Melish’s finished product was the first map of the United States to extend to the Pacific Ocean. After its publication in 1816, Melish ensured the map was as up-to-date as possible; it was reissued in 25 known states published between 1816 and 1823. The map captured the then rapidly changing geography of the United States, as well as various boundary disputes, treaties, and expansion.
Charles Alexandre Lesueur was a French naturalist, artist, lithographer and explorer, whose productive career touched on three continents.
Lesueur was also a prolific natural history collector, who was responsible for describing numerous species, including the spiny softshell turtle (Apalone spinifera), smooth softshell turtle (A. mutica), and common map turtle (Graptemys geographica). Both Mount Lesueur and Lesueur National Park in Western Australia are named in his honor.
After a brief naval career (1797-1800), Lesueur joined Nicolas Baudin's expedition to Australia in 1801. During the course of the expedition, he took on the duties of both artist and naturalist, as a result of crew member attrition. In all, the expedition resulted in the collection of over 100,000 zoological specimens and Baudin created a vast number of highly important drawings, which later be published in the official account of Baudin's expedition.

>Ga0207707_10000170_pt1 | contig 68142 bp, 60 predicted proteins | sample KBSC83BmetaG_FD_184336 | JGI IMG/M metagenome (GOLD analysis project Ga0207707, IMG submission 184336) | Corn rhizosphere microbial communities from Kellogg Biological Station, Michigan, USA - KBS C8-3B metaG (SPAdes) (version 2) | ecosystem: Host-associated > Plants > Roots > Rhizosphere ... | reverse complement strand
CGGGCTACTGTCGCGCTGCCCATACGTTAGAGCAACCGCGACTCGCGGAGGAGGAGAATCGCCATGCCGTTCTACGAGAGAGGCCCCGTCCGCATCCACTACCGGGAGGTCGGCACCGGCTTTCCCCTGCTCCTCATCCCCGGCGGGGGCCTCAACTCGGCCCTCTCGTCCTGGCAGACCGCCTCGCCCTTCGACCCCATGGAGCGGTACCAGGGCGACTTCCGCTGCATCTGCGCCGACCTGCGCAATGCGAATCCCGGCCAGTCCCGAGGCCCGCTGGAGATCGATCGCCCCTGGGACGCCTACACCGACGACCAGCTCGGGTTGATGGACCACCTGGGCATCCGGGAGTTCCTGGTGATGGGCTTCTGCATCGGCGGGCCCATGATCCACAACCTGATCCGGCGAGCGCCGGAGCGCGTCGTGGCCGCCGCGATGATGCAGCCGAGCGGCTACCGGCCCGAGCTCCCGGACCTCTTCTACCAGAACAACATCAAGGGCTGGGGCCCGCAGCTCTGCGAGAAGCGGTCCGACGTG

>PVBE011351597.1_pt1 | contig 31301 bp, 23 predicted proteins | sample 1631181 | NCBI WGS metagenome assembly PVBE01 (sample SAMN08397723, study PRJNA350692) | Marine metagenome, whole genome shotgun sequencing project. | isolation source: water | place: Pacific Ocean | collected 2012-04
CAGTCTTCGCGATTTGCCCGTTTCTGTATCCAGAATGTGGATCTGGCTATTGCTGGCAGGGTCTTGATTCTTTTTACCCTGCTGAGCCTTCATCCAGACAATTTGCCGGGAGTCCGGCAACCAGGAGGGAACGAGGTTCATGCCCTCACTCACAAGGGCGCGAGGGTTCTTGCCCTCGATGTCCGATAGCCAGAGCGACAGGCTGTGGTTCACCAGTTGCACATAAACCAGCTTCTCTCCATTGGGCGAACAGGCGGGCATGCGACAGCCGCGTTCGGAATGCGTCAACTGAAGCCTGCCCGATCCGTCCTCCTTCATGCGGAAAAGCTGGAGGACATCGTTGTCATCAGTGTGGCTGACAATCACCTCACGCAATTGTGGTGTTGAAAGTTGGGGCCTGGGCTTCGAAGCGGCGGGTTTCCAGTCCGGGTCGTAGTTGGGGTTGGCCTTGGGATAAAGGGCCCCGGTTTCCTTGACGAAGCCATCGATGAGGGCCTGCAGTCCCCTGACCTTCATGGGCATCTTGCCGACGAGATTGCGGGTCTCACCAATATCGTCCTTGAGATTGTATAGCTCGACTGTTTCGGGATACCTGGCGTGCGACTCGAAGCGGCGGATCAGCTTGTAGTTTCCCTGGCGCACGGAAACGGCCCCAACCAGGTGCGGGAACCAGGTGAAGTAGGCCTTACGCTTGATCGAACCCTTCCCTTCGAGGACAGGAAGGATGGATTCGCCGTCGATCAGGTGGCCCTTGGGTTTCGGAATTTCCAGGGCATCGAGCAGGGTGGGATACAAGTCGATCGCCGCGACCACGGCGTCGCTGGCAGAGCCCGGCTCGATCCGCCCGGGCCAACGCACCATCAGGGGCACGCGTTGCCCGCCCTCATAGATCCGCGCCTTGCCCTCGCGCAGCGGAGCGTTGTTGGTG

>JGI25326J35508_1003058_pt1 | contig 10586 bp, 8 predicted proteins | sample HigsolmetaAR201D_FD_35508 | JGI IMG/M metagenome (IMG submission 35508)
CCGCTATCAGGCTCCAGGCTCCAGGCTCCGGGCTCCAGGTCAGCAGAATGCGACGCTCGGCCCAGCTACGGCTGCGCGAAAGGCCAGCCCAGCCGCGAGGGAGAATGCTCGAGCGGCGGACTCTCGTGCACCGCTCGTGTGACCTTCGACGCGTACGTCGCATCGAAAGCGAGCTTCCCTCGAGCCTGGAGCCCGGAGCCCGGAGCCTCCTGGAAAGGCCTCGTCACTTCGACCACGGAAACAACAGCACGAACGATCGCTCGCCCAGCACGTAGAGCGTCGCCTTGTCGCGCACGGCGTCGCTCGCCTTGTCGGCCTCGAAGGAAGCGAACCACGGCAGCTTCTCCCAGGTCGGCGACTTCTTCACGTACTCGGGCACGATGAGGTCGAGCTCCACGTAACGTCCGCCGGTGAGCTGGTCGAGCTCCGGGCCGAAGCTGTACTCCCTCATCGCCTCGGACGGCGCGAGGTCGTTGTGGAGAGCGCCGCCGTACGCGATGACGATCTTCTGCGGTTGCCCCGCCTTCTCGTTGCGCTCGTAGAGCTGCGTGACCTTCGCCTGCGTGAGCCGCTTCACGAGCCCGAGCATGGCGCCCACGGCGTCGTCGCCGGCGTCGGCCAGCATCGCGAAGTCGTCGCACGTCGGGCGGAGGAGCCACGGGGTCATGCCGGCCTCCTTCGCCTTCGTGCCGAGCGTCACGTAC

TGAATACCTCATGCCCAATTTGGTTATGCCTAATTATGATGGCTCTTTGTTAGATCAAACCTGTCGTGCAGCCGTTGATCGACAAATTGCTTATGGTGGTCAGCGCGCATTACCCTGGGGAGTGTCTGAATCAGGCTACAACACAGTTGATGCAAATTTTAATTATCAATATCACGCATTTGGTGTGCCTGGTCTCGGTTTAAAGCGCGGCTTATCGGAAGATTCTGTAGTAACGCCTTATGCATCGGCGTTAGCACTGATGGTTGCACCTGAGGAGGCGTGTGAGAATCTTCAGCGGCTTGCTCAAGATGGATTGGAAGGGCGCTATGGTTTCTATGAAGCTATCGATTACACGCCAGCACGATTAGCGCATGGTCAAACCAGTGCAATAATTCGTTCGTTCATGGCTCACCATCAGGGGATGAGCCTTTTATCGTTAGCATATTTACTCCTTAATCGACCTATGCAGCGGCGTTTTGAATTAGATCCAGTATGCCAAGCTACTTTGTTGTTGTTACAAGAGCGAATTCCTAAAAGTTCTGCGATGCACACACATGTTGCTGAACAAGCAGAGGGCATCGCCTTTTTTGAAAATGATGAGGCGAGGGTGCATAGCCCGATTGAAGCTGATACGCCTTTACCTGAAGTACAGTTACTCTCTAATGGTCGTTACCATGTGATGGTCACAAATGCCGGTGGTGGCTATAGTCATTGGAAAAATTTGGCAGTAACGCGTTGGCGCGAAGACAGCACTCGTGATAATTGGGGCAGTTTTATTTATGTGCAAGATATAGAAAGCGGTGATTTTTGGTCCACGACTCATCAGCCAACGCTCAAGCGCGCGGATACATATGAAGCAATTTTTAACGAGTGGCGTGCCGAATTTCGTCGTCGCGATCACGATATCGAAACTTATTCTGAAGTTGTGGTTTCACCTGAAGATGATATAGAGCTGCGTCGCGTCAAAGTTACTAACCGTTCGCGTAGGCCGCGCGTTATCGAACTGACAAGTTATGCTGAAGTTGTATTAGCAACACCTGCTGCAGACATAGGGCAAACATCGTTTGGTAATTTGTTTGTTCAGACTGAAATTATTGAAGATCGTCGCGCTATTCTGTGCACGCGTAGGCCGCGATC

A pioneer of lithography, Lesueur had already added lithography to his many talents before being invited to America by famed American geologist William Maclure. He made what many believe to be the first American lithograph of a natural history subject, a plate depicting two fish which accompanied some copies of the October 1821 issue of the Journal of the Academy of Natural Sciences of Philadelphia. Lesueur was so unhappy with the result that he substituted a copperplate engraving for the original lithograph; thus only a few copies of the Journal contained the now extremely rare lithograph. While residing in Philadelphia, he would go on to teach and experiment with a number of America's earliest lithographers. He become a member of the American Philosphical Society in 1817.
From 1826 to 1837, Lesuer lived in New Harmony, Indiana, while also taking trips to explore the American back country. He would encounter many important American and foreign travelers, including Karl Bodmer and Prince Maximilian.
Late in life, he returned to France to continue his career as an artist and naturalist, where he was awarded the honor of Chevalier de l’Ordre Royal de la Légion d'honneur for his long years of work in the sciences.